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The Suez Canal blockage caused significant supply chain disruption. It is not the first time that ocean cargo has been disrupted, and it probably won’t be the last. These incidents impact many different types of companies that rely on ocean cargo, including manufacturers, construction companies, transportation companies and freight companies. If your business was impacted, you probably already filed an insurance claim. But what happens if you need to send replacement materials faster because of cargo loss event?
Potential Cargo Threats
On March 23, 2021, a massive container ship became lodged in the Suez Canal, blocking all traffic in the popular shipping route.
According to the BBC, the Ever Given is more than 1,300 feet long and has a maximum capacity of 20,000 containers. When it blocked the Suez Canal, it disrupted the ship traffic that passes through the canal each day. Because that’s about 12% of all global trade, this disruption was significant.
This recent incident is not the first time the Suez Canal has been closed. According to Business Insider, the Suez Canal has been closed five times since it was first opened in 1869. The first two closures were related to international conflict, but the next three were caused by ships that became stuck, much like the Ever Given. These blockages occurred in 2004, 2006 and 2017.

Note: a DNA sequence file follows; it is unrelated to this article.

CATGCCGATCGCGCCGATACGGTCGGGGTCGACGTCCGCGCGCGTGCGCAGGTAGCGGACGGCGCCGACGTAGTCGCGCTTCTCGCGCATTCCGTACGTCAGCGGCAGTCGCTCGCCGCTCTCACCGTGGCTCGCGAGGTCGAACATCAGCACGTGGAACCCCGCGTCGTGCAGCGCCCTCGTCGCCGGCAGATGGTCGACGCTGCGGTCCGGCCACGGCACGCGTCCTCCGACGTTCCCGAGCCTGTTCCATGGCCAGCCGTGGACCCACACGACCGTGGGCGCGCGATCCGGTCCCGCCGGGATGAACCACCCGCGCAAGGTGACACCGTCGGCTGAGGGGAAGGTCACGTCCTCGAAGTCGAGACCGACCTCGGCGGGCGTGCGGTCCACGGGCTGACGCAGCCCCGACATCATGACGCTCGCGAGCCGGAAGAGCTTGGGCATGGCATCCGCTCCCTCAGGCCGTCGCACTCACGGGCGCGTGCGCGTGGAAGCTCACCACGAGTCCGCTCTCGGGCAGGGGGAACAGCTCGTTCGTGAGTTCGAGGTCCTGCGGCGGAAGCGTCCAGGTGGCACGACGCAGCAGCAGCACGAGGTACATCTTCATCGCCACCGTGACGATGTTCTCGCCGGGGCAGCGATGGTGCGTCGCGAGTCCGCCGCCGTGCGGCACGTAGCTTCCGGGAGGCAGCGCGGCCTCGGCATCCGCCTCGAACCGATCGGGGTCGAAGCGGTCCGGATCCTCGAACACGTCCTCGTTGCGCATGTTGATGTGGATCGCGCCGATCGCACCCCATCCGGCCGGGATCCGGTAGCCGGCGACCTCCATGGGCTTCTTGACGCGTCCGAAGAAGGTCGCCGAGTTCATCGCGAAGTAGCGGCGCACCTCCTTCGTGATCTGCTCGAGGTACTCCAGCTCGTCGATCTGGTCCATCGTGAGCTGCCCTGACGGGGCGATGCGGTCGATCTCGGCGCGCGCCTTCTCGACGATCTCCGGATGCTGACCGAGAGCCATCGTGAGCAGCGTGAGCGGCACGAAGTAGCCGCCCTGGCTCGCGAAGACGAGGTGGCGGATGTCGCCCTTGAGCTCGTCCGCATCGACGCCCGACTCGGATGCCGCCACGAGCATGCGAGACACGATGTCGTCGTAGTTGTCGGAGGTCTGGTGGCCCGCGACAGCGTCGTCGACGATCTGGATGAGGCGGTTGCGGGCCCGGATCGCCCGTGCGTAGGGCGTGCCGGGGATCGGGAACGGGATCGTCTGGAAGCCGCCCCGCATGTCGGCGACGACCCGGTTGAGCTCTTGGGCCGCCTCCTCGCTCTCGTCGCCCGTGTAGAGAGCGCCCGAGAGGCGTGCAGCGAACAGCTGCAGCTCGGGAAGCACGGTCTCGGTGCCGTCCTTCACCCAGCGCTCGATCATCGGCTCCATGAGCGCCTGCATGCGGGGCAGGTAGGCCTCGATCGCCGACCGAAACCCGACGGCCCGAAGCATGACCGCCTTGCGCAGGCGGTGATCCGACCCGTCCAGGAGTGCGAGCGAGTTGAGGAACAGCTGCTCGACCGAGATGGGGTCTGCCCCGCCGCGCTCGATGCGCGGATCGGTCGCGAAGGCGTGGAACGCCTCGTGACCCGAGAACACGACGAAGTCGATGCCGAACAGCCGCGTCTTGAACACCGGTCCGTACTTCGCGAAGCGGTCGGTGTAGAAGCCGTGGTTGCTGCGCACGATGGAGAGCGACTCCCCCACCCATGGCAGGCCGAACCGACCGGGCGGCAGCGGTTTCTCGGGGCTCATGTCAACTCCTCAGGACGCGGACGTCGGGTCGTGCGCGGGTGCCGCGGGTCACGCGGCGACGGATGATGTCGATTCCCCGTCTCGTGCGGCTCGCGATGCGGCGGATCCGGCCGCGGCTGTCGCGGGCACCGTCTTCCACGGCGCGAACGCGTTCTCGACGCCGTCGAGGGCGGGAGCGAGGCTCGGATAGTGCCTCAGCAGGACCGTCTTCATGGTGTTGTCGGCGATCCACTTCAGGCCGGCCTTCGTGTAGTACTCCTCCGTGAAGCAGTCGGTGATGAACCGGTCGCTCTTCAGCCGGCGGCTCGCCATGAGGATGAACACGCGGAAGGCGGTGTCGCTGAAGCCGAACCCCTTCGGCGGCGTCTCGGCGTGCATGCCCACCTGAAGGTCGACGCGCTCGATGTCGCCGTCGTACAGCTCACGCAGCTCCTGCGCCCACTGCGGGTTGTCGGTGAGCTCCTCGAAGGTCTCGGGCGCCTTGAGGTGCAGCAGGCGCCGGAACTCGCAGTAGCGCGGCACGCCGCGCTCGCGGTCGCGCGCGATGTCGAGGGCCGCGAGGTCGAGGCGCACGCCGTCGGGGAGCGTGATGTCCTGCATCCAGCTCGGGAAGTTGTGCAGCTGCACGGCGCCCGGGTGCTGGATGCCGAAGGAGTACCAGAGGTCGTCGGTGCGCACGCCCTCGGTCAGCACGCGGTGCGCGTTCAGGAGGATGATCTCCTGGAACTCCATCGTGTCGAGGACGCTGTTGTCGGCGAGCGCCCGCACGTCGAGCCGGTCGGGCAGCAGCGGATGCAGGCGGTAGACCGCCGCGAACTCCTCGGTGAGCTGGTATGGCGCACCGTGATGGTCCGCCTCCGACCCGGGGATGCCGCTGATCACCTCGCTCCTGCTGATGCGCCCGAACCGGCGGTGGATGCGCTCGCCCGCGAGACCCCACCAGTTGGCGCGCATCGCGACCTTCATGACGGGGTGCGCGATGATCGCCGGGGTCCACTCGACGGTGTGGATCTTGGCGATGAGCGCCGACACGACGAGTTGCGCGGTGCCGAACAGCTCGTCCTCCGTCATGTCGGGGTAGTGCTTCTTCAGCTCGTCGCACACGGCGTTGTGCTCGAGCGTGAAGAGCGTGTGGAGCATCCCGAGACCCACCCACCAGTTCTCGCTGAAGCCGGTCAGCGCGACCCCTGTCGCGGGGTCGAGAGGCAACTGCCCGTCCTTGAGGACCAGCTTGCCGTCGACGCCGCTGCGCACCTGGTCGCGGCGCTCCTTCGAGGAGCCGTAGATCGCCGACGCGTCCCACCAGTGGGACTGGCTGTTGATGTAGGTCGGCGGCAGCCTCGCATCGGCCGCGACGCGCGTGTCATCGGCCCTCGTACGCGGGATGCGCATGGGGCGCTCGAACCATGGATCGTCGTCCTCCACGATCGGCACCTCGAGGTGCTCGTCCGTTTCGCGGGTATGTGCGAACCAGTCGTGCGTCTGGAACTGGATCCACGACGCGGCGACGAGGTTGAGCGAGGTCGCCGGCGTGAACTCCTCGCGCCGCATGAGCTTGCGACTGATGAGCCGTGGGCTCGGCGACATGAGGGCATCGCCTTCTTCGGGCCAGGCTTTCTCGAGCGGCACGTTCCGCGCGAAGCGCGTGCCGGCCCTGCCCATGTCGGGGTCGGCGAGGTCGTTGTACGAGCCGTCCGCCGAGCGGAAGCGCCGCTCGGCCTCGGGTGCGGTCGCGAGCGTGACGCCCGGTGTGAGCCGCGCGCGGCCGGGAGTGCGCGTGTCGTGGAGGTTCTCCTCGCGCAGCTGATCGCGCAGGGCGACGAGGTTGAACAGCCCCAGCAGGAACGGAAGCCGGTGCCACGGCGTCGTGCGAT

A blockage at a major canal is not the only possible threat to ocean cargo, either. For example, Bloomberg reports that the ports of Los Angeles and Long Beach have experienced significant backlogs recently.
Problems can also occur in the middle of the vast ocean. NPR reports that the towering stacks of containers on massive containerships sometimes topple over, especially in high winds. In one incident, a Japanese-flagged vessel lost more than 1,800 containers, or $200 million in cargo.
Expediting Expense/ Extra Expense Additional Coverage
If your company relies on international cargo, you are probably familiar with the claim process. But what happens if your client was depending on that cargo, and looks to you to get the replacement shipment to them faster than the first?
At Propel, we will commonly add an expediting expense or extra expense clause to the cargo policies for our clients. This clause adds additional claims expense dollars to the cost that it may take to get the replacement cargo to your client faster than it would by sending cargo the same way a second time.
Many times, customs delays can also hold up the replacement cargo; the clause is usually written to specifically include the costs to expedite the customs process and get the client their product as quickly as possible.
If you’re not sure whether your policy has the correct coverage included, we are happy to review it with you. We can explain how your specific policy works and make recommendations to optimize your coverage.